The Pillars of Debate; essential in the EFL classroom
by Luan Hanratty
“Time spent arguing is, oddly enough, almost never wasted.” ~ Christopher Hitchens
Is this quote any more applicable than in the language classroom? Of all the activities I have used and enjoyed, debating has to be one of the most active and beneficial. Setting up a debate creates a dynamic and spontaneous atmosphere which provides substantial results not just in students’ language proficiency but in their understanding of a topic.
The ultimate paradigm shifter
Debates are the ultimate paradigm shifter. Students come into the room at the start of class maybe not knowing much about the subject and being heavily inclined to sit on the fence. But by the end of the class the vast majority will have considered, listened and argued enough to augment their own schema and form their own assured opinions.
The one drawback is that people below an intermediate level tend to get left out because they lack the fluency to string clauses together and the vocabulary to make their point. This is difficult but it is something encouragingly positive for lower level learners to aim for.
The other problem for many teachers is that they may not be very confrontational themselves or they simply may have no interest in political matters. This is a perfectly normal attitude in most contexts but not in educational one. Avoiding debates and socio-political issues in the classroom is the equivalent of sticking not just your own head in the sand but those of the students too.
We live in a society of other people and it is a human necessity to discuss topical events which are wider than just what is happening in pop culture. Debate gets people thinking and it connects us to the community. It makes us a meaningful person in the world we live in. Debate is a healthy human activity and just like drama and games, it is part of life itself. We find it everywhere we find civilization and, as such, newspapers are a very good place to start.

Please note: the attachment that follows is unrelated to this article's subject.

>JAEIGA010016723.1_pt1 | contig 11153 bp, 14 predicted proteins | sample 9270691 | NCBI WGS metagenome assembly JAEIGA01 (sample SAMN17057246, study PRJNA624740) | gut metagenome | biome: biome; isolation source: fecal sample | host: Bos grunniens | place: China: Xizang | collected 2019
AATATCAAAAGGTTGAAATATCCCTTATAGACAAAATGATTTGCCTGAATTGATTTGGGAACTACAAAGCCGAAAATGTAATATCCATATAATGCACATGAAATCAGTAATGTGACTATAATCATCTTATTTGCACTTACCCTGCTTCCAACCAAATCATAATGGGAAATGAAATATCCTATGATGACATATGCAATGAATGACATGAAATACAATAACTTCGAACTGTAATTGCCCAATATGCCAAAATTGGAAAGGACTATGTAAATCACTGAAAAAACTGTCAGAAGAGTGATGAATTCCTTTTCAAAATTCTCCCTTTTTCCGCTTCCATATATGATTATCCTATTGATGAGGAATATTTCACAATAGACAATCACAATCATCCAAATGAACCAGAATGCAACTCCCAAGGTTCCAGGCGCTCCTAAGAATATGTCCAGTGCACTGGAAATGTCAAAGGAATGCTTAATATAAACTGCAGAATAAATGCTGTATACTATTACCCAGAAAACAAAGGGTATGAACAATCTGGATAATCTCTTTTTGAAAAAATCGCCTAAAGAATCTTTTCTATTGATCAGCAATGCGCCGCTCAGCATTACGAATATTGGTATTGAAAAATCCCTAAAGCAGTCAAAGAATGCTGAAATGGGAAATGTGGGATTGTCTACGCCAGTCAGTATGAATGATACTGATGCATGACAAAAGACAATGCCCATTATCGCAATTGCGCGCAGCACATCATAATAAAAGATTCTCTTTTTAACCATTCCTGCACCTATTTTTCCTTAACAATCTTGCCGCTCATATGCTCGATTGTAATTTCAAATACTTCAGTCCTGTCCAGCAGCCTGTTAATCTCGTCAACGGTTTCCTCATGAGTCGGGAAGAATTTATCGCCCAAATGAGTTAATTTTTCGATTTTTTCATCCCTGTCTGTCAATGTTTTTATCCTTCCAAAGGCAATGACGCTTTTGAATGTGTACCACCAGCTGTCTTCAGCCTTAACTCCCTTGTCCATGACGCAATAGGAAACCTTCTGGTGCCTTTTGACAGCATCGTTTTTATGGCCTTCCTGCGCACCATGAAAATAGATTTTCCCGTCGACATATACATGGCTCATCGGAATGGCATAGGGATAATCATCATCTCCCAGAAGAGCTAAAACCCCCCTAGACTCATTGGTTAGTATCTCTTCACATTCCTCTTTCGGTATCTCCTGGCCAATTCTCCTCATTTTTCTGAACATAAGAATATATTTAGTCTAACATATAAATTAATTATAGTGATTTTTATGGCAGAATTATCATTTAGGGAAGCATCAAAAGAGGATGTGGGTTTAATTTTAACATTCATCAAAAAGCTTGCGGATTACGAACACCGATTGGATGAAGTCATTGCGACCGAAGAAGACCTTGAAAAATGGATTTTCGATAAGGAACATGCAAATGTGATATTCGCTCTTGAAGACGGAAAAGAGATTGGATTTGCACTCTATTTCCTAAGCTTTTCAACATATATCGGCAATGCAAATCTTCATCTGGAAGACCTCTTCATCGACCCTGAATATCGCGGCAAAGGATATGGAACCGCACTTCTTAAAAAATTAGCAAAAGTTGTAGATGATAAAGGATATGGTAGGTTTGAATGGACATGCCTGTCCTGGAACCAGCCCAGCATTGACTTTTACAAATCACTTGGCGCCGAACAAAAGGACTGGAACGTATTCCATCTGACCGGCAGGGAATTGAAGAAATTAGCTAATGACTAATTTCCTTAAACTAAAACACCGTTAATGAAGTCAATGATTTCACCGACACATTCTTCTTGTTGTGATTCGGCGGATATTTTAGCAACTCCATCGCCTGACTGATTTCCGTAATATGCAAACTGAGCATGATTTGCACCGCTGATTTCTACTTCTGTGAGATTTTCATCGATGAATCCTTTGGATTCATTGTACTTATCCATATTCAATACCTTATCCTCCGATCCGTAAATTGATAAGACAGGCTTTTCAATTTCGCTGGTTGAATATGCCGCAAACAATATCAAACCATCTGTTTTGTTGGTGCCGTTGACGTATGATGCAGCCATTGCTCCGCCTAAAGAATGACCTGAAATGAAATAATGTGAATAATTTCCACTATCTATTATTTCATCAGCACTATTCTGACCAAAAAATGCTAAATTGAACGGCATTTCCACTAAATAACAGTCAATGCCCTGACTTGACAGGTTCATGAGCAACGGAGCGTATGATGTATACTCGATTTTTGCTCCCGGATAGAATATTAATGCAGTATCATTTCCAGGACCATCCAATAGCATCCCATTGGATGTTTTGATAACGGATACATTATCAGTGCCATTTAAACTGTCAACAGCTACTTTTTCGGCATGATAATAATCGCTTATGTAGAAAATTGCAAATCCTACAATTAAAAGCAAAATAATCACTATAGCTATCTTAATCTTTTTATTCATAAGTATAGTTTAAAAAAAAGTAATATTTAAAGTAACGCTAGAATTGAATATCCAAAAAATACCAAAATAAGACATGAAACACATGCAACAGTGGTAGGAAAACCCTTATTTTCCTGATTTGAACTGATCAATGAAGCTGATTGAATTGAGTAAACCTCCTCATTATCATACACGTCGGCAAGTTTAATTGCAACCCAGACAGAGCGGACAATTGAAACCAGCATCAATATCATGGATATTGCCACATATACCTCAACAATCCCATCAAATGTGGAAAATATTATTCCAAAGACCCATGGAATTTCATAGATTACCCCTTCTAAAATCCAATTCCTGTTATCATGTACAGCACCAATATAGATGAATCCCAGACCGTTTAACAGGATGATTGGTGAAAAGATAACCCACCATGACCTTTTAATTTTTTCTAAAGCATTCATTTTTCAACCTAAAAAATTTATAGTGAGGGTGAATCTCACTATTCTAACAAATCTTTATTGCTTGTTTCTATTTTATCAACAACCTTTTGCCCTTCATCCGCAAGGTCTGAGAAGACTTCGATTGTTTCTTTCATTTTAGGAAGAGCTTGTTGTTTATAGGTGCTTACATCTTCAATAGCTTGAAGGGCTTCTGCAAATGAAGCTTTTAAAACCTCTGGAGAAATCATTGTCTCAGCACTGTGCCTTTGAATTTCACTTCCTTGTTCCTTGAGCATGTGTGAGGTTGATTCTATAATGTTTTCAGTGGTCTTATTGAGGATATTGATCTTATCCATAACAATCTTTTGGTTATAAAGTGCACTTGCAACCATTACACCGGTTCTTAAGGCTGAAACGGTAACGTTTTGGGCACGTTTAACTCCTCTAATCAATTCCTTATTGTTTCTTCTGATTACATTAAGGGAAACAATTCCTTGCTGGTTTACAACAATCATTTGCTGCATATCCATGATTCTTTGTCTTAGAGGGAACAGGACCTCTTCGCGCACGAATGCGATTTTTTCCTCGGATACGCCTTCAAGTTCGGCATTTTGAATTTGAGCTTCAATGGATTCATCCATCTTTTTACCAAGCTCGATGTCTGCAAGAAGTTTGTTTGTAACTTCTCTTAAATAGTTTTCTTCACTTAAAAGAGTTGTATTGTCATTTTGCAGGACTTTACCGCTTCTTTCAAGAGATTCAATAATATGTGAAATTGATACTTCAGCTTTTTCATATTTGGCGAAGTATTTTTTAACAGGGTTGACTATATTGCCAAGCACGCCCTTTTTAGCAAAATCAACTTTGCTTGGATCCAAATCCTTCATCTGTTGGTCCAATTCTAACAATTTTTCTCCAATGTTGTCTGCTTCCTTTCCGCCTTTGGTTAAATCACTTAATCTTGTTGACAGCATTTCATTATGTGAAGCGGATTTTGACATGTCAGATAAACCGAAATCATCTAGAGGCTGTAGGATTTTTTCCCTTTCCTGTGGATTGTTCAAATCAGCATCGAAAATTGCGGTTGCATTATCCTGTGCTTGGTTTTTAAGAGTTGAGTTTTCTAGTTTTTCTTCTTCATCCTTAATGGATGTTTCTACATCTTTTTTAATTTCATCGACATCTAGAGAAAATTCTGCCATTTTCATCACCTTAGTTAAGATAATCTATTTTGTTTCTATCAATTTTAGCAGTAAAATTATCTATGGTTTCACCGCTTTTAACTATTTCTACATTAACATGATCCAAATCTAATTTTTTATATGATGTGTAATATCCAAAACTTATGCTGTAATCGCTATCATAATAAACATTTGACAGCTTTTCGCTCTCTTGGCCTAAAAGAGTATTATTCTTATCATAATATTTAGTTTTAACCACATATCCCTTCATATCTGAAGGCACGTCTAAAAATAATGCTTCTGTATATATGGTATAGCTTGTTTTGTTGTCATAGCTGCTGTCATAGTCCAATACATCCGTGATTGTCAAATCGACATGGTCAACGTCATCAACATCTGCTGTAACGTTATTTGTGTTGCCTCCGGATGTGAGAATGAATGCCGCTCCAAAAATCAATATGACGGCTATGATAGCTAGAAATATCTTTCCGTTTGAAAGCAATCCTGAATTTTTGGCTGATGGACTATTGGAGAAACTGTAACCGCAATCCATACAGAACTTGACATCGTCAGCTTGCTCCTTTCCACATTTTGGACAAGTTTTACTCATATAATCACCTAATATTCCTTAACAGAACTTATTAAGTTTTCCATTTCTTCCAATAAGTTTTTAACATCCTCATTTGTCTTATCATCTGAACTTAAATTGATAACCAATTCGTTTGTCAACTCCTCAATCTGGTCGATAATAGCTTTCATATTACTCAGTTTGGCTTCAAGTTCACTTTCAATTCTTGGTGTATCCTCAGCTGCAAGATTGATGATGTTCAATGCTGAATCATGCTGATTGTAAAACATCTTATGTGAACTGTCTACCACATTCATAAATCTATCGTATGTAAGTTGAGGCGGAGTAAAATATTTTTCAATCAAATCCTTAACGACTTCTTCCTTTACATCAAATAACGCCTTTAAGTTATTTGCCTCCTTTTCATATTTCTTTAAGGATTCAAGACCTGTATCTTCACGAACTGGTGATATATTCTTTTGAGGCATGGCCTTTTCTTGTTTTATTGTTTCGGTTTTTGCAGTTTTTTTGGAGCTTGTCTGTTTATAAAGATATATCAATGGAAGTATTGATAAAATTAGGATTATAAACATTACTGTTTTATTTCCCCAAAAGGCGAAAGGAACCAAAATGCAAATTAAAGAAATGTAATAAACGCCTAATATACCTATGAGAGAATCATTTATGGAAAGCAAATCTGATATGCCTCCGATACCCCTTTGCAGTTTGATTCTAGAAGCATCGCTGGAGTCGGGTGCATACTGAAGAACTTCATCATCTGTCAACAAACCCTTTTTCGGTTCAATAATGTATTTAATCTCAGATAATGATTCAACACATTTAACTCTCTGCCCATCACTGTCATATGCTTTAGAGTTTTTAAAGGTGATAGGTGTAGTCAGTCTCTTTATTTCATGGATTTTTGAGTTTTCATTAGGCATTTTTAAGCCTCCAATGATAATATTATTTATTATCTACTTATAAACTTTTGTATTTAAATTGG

Debate makes us mature
No child, no matter what nationality, should be sheltered from exposure to political and philosophical ideas. As long as there is an educational and objective purpose there is no harm done by it, but a host of good. Debate makes us mature. It gives us an important grasp of concepts because it forces us to see things from the opposite perspective.
Every argument has two sides and this is no more a function of simplicity than the natural tendency of human society to organize itself along diametric lines. This really started with the ancient Athenians, for whom Oligos were the party of the ruling elite and patricians. Eventually though, Demos arose in opposition to represent the many, [the] hoi polloi. And so it was that the art of debate was developed and enshrined and passed down, and today as modern teachers, we ought to keep that flame alive.
Taboos are there to be broken
The taboos are there to be broken – and that is where the best arguments and indeed the best ideas come from. The Romans knew it and you can see it in online to day. The best arguments are the ones that disagree with the many but stick to these five principles: logic, reason, facts, humour and politeness. If you follow them, it gives you license to communicate any point you wish and to brook controversial ideas. So I believe it is good to break the taboo of political and philosophical discussion with learners. Argument is not a dirty word and it doesn’t have to be offensive. After all it’s just talk and that is what we, more than anyone else, are in the business of.
Luan Hanratty blogs at teflideas.com has authored several books including the recently released Great Debates – 24 of the Most Important Questions in Modern Society for Teachers of ESL and EAP.